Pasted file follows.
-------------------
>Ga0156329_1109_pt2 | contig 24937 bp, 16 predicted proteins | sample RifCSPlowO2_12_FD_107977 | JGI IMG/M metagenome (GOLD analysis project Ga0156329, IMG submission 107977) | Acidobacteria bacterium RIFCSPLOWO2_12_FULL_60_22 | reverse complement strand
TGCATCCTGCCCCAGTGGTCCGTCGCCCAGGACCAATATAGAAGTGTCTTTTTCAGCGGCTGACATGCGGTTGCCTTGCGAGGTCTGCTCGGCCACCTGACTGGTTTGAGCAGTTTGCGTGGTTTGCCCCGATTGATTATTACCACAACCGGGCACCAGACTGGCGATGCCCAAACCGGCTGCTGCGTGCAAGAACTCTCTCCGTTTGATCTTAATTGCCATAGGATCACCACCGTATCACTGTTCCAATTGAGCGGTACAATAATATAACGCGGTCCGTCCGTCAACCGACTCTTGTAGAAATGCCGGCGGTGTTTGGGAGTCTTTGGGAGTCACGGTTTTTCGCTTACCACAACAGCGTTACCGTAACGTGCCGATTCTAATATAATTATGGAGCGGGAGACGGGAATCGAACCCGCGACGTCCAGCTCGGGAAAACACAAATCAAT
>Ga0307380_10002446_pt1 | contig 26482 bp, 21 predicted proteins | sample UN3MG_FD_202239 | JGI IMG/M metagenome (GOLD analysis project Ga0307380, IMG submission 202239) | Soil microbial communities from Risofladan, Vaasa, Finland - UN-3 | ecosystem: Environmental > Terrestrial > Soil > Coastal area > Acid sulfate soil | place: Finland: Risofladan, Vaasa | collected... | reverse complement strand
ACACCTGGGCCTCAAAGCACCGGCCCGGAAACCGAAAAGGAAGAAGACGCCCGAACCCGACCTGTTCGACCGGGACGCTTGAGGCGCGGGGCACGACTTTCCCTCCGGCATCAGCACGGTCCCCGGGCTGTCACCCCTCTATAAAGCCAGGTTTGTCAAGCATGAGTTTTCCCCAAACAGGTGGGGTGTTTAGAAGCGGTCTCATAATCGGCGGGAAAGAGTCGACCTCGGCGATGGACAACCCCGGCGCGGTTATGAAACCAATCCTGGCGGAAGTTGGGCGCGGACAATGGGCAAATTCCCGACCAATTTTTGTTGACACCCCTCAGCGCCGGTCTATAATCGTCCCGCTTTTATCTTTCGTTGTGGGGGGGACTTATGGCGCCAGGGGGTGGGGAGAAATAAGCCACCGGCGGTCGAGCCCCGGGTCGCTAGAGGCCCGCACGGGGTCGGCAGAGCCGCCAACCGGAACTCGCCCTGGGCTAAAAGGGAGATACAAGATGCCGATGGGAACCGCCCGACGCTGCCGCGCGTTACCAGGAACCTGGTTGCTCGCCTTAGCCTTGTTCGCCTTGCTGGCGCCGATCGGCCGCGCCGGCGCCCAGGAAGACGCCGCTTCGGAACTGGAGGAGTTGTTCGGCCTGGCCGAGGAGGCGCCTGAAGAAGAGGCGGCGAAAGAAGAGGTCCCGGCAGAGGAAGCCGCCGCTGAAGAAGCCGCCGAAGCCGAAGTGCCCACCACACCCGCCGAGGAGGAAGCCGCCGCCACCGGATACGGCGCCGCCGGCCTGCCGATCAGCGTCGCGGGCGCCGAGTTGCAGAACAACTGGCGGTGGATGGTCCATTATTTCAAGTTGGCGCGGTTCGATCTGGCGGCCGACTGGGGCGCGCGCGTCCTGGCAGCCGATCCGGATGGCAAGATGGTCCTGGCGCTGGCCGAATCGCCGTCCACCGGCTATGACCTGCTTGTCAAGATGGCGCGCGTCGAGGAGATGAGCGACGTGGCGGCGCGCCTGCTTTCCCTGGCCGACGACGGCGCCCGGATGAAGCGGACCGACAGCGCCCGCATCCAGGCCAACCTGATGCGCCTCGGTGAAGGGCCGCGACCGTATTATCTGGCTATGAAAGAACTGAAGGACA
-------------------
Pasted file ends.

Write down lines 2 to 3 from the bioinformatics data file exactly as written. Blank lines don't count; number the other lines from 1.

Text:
TGCATCCTGCCCCAGTGGTCCGTCGCCCAGGACCAATATAGAAGTGTCTTTTTCAGCGGCTGACATGCGGTTGCCTTGCGAGGTCTGCTCGGCCACCTGACTGGTTTGAGCAGTTTGCGTGGTTTGCCCCGATTGATTATTACCACAACCGGGCACCAGACTGGCGATGCCCAAACCGGCTGCTGCGTGCAAGAACTCTCTCCGTTTGATCTTAATTGCCATAGGATCACCACCGTATCACTGTTCCAATTGAGCGGTACAATAATATAACGCGGTCCGTCCGTCAACCGACTCTTGTAGAAATGCCGGCGGTGTTTGGGAGTCTTTGGGAGTCACGGTTTTTCGCTTACCACAACAGCGTTACCGTAACGTGCCGATTCTAATATAATTATGGAGCGGGAGACGGGAATCGAACCCGCGACGTCCAGCTCGGGAAAACACAAATCAAT
>Ga0307380_10002446_pt1 | contig 26482 bp, 21 predicted proteins | sample UN3MG_FD_202239 | JGI IMG/M metagenome (GOLD analysis project Ga0307380, IMG submission 202239) | Soil microbial communities from Risofladan, Vaasa, Finland - UN-3 | ecosystem: Environmental > Terrestrial > Soil > Coastal area > Acid sulfate soil | place: Finland: Risofladan, Vaasa | collected... | reverse complement strand